Bush vows to aid Karzai

U.S. to help rebuild Afghanistan, won't join peacekeepers

`We stand ready to help'

Visiting Afghan says nation rejects terror, `will stand on its feet'

January 29, 2002|By David L. Greene | David L. Greene,SUN NATIONAL STAFF

WASHINGTON - The United States will help Afghanistan build and train its army and will play a leading role in rebuilding the war-ravaged nation, President Bush said yesterday. But he made clear that U.S. troops would not join an international peacekeeping mission.

The president stood in the Rose Garden beside Hamid Karzai, Afghanistan's interim leader, who is the first Afghan leader to visit Washington in nearly four decades. Bush praised Karzai's government for reflecting "the hopes of all Afghans for a new and better future, a future free from terror, free from war and free from want."

Bush, who has long opposed using American troops as peacekeepers, said the United States would instead provide intelligence data and logistical support to an international security force already operating in the Afghan capital, Kabul.

"If the troops get in trouble, we stand ready to help," Bush said. But "better yet than peacekeepers," he said, "let's have Afghanistan have her own military."

Karzai, here on a three-day visit, arrived on Sunday hopeful that the Bush administration would allow U.S. troops to participate as peacekeepers, who essentially serve as a security force to keep order in nations recovering from war.

In a private meeting, Karzai asked Bush to push for expanding the duties of the peacekeeping force, to patrol areas of the countryside being terrorized by warlords and armed gangs.

Speaking after Bush, Karzai said he had "no concerns" with what the president had offered. The interim leader said his country needs U.S. help to rebuild, but vowed that Afghanistan "will stand eventually on its own feet."

"It will be a country that will defend its borders and not allow terrorism to return to it, or bother it, or trouble it," Karzai said in English. "We'll be self-reliant."

Karzai arrived at the White House after attending an emotional ceremony outside Afghanistan's embassy, where the country's black, red and green flag was raised above a building that is under renovation after being shut down during Taliban rule.

At their news conference, Bush answered wide-ranging questions about peacekeeping in Afghanistan, as well as about tensions in the Middle East and the treatment of the 158 al-Qaida and Taliban prisoners at the U.S. naval base at Guantanamo Bay, Cuba.

Critics have said that the detainees should be classified as prisoners of war under the Geneva Conventions, which decree that POWs need not undergo interrogation beyond supplying name, rank and serial number. Bush said that he had discussed the matter with his national security advisers yesterday and that "we are not going to call them prisoners of war."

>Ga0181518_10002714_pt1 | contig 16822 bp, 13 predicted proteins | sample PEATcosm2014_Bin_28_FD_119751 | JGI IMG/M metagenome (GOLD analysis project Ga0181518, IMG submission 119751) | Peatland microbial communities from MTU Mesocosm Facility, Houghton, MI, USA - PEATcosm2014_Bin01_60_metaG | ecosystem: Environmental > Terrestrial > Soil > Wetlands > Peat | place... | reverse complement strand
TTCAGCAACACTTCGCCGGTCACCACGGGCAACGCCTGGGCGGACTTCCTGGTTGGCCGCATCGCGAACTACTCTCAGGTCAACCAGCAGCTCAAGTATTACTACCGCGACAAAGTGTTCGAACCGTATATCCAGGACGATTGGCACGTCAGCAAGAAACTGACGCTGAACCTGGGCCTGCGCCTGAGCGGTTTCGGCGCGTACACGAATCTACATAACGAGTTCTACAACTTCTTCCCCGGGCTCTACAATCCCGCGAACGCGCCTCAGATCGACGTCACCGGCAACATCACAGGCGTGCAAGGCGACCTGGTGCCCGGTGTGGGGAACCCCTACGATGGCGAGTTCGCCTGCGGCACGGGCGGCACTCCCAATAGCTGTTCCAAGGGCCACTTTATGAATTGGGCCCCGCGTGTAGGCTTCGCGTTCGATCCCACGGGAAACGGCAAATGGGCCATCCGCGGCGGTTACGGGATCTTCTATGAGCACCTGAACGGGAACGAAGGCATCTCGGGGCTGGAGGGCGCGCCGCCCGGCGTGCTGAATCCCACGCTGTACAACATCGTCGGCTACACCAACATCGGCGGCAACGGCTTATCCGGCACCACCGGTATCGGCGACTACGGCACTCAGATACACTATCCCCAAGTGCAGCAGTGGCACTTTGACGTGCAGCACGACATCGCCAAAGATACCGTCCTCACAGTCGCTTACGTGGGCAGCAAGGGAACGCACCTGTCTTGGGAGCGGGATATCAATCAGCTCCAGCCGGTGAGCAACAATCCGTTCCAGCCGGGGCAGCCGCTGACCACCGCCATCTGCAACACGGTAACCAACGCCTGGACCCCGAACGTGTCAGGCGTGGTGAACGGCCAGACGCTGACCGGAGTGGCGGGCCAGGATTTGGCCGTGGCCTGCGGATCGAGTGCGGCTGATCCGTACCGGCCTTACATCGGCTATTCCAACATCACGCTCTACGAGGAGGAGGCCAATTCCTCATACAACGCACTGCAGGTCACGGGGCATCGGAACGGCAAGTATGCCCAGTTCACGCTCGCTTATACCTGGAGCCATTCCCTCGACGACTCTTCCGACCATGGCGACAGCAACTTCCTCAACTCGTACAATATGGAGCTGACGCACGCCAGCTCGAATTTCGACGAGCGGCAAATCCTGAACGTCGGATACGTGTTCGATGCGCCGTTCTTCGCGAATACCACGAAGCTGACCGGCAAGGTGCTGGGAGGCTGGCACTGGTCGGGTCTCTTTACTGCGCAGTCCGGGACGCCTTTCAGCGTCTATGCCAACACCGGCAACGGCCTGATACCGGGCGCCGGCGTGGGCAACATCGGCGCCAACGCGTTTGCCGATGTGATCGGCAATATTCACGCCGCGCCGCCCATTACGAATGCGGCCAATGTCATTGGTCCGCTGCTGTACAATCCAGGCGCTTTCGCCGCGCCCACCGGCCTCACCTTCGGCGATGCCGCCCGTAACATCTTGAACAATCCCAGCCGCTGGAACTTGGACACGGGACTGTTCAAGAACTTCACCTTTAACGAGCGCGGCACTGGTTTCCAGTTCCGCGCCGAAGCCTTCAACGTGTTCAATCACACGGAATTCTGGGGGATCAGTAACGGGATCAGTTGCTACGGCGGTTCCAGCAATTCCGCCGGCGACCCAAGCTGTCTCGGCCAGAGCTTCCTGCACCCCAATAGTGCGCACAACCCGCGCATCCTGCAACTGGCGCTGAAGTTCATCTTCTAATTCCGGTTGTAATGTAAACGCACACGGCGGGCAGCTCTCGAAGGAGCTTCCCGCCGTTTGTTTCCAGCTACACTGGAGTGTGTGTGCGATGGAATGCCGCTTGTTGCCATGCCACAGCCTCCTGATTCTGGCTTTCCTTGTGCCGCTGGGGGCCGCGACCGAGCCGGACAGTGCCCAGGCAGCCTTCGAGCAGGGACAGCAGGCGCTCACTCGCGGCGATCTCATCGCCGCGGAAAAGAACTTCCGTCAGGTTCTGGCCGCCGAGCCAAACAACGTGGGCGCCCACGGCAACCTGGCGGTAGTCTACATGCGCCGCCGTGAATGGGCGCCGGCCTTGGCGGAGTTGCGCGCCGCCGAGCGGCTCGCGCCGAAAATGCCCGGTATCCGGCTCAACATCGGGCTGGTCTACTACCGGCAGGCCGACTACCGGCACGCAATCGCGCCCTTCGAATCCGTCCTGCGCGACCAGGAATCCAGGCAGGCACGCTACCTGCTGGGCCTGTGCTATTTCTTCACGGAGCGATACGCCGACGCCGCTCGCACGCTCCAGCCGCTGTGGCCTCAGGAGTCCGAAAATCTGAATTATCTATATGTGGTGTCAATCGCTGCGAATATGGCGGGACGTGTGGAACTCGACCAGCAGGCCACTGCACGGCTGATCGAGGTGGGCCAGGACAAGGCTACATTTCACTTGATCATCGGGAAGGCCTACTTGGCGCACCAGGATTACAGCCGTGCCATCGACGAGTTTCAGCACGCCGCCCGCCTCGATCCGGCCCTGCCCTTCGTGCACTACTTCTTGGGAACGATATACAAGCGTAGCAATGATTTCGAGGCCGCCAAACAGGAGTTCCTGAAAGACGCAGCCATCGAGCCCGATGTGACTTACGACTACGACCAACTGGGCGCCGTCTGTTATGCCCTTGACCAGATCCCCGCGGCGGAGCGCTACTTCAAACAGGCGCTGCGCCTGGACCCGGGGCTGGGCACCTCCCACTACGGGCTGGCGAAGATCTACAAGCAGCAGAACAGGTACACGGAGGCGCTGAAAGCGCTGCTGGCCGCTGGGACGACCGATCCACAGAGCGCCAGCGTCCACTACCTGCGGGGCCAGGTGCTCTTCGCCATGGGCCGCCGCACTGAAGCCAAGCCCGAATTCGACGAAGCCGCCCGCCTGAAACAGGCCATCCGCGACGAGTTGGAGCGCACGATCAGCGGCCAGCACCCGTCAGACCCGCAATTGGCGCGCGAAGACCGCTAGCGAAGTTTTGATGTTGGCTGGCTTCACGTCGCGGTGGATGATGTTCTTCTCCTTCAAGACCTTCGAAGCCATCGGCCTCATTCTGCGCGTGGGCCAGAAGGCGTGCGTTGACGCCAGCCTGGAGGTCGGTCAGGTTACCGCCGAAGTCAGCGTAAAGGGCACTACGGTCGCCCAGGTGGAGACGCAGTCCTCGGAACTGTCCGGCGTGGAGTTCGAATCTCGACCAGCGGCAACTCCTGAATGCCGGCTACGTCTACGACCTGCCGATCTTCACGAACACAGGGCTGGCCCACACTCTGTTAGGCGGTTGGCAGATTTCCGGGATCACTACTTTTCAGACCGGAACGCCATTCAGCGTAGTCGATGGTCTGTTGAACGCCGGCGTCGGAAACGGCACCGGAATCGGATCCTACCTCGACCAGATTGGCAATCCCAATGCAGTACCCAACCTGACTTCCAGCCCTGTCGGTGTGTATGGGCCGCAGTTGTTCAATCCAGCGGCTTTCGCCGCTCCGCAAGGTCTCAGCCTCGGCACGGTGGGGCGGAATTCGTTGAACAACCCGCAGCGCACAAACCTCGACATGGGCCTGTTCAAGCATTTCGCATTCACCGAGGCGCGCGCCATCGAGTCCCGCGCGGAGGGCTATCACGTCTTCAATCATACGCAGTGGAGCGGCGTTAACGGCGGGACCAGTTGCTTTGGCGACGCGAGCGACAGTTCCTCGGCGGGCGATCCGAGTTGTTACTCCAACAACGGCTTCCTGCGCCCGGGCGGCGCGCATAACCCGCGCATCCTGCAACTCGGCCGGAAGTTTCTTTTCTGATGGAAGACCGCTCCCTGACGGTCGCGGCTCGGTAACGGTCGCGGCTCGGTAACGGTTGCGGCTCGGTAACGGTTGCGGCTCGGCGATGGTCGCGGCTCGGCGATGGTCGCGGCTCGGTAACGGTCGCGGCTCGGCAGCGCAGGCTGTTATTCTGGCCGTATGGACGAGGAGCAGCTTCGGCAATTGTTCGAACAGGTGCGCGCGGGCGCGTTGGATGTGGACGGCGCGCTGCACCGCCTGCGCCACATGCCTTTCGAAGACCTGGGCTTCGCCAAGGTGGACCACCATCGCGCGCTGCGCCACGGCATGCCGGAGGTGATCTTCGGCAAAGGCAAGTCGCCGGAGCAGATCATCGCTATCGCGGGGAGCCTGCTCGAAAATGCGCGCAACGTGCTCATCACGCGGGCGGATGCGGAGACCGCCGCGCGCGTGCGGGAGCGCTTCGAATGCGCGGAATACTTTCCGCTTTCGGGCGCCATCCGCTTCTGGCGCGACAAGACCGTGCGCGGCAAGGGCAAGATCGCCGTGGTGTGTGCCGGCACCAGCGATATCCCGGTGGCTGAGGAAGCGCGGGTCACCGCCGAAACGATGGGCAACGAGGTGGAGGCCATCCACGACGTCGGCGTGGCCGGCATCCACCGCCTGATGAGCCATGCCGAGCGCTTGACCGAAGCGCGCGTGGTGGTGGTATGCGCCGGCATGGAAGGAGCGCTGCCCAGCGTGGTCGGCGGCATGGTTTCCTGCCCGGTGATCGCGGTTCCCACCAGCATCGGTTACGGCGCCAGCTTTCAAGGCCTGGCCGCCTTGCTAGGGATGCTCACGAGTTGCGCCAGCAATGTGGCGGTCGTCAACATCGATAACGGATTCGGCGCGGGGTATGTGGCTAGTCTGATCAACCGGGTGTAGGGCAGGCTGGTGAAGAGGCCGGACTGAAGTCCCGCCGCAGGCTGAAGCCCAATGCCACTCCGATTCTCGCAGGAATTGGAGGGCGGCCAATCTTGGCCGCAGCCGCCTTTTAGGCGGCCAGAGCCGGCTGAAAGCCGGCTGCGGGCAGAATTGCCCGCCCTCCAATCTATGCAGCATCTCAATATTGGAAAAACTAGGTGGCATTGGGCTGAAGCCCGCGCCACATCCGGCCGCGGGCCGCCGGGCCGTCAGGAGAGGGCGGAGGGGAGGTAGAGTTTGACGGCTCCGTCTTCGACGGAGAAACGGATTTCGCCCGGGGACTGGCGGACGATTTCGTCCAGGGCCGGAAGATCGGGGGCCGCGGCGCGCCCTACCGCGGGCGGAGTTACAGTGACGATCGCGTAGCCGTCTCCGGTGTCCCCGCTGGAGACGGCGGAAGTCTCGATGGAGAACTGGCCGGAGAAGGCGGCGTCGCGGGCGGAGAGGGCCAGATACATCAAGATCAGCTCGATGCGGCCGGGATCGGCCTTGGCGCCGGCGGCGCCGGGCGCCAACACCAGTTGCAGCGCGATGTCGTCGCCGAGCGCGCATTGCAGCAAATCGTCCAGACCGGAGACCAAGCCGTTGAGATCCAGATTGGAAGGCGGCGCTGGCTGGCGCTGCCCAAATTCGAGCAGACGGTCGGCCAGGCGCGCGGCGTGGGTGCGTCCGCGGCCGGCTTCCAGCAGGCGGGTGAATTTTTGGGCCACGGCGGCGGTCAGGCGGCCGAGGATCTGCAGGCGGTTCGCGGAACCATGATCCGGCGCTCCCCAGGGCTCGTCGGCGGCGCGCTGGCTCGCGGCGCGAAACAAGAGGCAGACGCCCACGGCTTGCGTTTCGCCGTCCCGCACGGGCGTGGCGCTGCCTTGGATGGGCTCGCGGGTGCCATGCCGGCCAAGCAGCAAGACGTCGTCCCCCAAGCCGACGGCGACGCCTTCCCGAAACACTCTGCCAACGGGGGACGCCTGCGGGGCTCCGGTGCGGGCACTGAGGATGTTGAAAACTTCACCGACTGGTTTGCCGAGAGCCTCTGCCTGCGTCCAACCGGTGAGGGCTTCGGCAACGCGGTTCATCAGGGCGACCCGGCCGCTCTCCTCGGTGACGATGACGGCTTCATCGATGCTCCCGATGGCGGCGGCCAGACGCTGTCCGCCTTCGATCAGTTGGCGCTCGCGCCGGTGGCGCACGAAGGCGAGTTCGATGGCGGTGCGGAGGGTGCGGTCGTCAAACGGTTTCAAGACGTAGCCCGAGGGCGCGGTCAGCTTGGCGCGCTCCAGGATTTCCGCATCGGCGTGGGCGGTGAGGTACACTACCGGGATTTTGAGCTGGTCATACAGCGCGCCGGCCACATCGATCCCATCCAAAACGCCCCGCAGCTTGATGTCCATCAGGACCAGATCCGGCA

"The reason why is, al-Qaida is not a known military," Bush said. "These are killers. These are terrorists. They know no countries. And the only thing they know about countries is when they find a country that's been weak and they want to occupy it like a parasite."

Bush insisted that he and his advisers are "in total agreement" on the prisoners. But Secretary of State Colin L. Powell has argued that the United States should recognize that the Taliban and al-Qaida prisoners fall under the Geneva Conventions, which stipulate that they be classified either as POWs or as "unlawful combatants."

Defense Secretary Donald H. Rumsfeld has argued that the prisoners are clearly unlawful fighters and that the conventions' requirement that captives be officially classified comes into play only when there is doubt about their status.

The watchdog group Human Rights Watch disagrees.

"The Geneva Conventions presume that a captured combatant is a prisoner of war, unless a competent tribunal determines otherwise on a case-by-case basis," the group said in a statement yesterday. It warned that making an exception in this case could haunt the United States if U.S. troops are taken captive in the future.

Bush said he is "looking at the legalities involved" under the Geneva Conventions and that "however I make my decision, these detainees will be well-treated."

"They just won't be afforded prisoner-of-war status," he said.

Bush met with Karzai as he was putting the final touches on his State of the Union address, which the president will deliver tonight at 9. An aide said the speech would be as much about the "state of the war" as about the state of the union. He said the president would warn Americans that al-Qaida operates in dozens of nations besides Afghanistan and that Bush would describe the lengths to which "the enemy is preparing to go."

Aides said the president would lay out three themes for his agenda this year: national security, homeland security and economic security. Rather than focus on a laundry list of new programs, the aides said, Bush will focus on broad themes and will begin talking about specific policies on a two-day swing through North Carolina, Georgia and Florida beginning tomorrow.

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